GFI WebMonitor is robust web filtering, web monitoring and web security solution, that provides administrators with more than 70 categories of websites from which to choose and provide granular flexibility when applying policies. However, how many of us really understand what these categories mean, how they are used and which ones we should choose and base our policies on?

The first category of websites you would typically want to block would be “Adult and Pornography”, and this is what most people do. However, there are other categories which are less obvious but just as important and which you could (and probably should) use to apply different types of policies. Did you know that unless you block “Proxy Avoid and Anonymizers”, users can quickly outsmart your efforts to monitor and filter, and possibly expose the network to web threats and other risks?

Here are a few categories which can be used to define various types policies, based on different needs and pain points. It should be noted that these categories and recommendations are generic in nature, rather than a complete or definite way of creating policies.

1. Productivity Loss: These are sites that users can lose track of the amount of time spent on them. Instead of blocking them completely, these sites are perfect candidates for a browsing threshold quota:

  • Auctions – grab that bargain! Sites such as eBay can be huge time hogs.
  • Dating – maybe the workplace is not the right place to spend time to find your soul mate, or repair a broken heart.
  • Gambling / Games – your boss would not be very  happy if he found out you were spending a lot of time on these online activities.
  • Pay to surf – you’re already getting paid, probably not to surf though.
  • Social Networks – social networking addiction – do you suffer from F.A.D. (Facebook Addiction Disorder)?

There are other categories that have great potential as productivity losers (Entertainment, Music, Sports, Shopping, Travel, Recreation and Hobbies); however, you want to increase productivity and not create a strict policy which fuels resentment among employees. In the same manner as you wouldn’t want to eliminate cigarette breaks, a limited amount of leisure surfing can be healthy.

2. Security: Your web filtering policies can also be used to improve and maintain a high level of security on your network. It is recommended that these categories of websites are blocked to increase browsing security:

  • Malware Sites – these are websites which are known to distribute malicious content.
  • Phishing and Other Frauds – confirmed phishing sites and other fraudulent websites.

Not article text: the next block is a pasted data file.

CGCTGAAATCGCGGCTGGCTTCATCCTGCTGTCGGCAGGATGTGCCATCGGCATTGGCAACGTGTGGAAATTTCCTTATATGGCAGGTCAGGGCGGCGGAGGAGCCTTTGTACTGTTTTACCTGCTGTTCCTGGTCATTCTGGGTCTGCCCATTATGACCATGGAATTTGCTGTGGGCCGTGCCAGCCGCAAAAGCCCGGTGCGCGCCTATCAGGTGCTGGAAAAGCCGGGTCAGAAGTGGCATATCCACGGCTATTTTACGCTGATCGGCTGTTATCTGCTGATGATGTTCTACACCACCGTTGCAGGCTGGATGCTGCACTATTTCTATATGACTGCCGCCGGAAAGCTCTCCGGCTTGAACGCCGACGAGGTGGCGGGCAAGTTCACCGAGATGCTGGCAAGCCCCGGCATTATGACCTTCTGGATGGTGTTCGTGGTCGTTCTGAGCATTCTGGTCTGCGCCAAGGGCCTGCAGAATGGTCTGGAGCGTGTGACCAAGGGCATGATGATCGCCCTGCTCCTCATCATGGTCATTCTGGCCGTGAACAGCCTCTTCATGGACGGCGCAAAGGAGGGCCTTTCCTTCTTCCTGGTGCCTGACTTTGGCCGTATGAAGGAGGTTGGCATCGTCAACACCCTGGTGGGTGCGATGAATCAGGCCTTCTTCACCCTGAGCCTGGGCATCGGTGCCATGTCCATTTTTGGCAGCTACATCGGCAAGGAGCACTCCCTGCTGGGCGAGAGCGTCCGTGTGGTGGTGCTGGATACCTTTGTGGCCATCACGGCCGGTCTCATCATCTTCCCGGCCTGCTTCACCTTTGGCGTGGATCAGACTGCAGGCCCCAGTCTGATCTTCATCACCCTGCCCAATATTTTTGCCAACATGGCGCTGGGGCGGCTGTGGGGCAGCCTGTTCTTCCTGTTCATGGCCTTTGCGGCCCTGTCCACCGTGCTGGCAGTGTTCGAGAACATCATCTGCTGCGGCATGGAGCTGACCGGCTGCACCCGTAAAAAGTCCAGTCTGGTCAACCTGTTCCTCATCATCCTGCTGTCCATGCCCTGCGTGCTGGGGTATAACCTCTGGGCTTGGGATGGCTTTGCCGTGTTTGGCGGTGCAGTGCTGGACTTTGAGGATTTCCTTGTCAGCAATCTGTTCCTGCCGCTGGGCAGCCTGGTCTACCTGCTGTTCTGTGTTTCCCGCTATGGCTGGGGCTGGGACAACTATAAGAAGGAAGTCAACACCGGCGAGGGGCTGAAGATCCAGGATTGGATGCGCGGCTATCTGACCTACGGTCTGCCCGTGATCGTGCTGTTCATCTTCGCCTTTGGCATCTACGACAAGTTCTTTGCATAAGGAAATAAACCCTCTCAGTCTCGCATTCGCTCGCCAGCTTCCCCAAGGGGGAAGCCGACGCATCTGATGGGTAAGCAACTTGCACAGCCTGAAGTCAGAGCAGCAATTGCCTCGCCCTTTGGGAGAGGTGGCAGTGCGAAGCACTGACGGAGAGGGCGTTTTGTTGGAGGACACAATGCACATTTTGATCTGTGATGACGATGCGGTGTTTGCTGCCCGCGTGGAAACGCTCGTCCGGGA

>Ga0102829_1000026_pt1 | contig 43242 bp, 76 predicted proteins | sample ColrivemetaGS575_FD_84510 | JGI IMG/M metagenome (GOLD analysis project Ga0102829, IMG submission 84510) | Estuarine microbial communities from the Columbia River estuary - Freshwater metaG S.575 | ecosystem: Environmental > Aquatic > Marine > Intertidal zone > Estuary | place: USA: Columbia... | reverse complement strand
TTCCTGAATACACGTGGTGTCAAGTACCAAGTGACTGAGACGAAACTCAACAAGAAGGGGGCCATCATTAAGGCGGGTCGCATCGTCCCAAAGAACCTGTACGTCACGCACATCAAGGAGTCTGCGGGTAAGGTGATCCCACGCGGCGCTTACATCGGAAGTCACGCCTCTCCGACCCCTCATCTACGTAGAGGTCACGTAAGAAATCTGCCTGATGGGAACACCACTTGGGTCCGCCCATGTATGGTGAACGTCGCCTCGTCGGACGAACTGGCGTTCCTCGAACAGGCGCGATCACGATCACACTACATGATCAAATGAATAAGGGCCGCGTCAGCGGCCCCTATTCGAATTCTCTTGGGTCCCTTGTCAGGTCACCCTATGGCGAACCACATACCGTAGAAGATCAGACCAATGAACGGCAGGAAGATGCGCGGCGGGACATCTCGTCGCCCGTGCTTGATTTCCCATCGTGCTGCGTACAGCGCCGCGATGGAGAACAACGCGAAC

• Spyware and Adware – sites which distribute software which is gathering information or tracking a user without their consent.
  • Bot Nets – compromised URLs or IP addresses from where network attacks can be launched.
  • Confirmed spam Sources / spam URLs – sites which either originate spam or which are advertised using spam.
  • Hacking – sites which develop or distribute hacking software or tools.
  • Proxy Avoid and Anonymizers / Open HTTP Proxies – these are typically used by individuals who are trying to bypass the web filtering software.

3. Bandwidth Hogs: A number of websites can cause serious bandwidth issues if not properly controlled:

  • Online Personal Storage – these sites tend to host large file downloads such as TV series, movies and music. There are better ways of saturating your company’s bandwidth.
  • Streaming Media – sites hosting TV, radio streams or online video (YouTube). A few users streaming internet radio can quickly overwhelm the Internet connection. These include downloads which you to tend to forget to switch off when you “go for a meeting”.
  • Peer-2-Peer – torrents, torrent clients and other peer-to-peer content.

4. Warning Flags: These categories, even if left unblocked, may cause problems for an organization if accessed during office hours. Administrators should be aware of the risks, including legal liability:

  • Abused Drugs / Marijuana – repeated access to these sites by individuals should be flagged.
  • Weapons – employees found accessing weapons sites, especially in locations where firearms may not be legally permitted, may require additional monitoring.
  • Questionable – sites which promote hostility, harm towards groups or individuals, race or ethnicity. And tasteless humor.
  • Gambling – depending on the frequency of use by an employee, this is another type of site that may require further investigation – particularly if access occurs during work hours.
  • Job Search – you’re being paid to do your job, not find your next one!
  • Keyloggers and Monitoring – is somebody planning something sneaky?
  • Nudity / Sex Education / Swimsuits and Intimate Apparel – are we trying to bypass the “Adult and Pornography” block
  • Translation – repeated access to these sites may also indicate attempts to bypass the web filtering software

For a more detailed description about each category, take a look at the following article:

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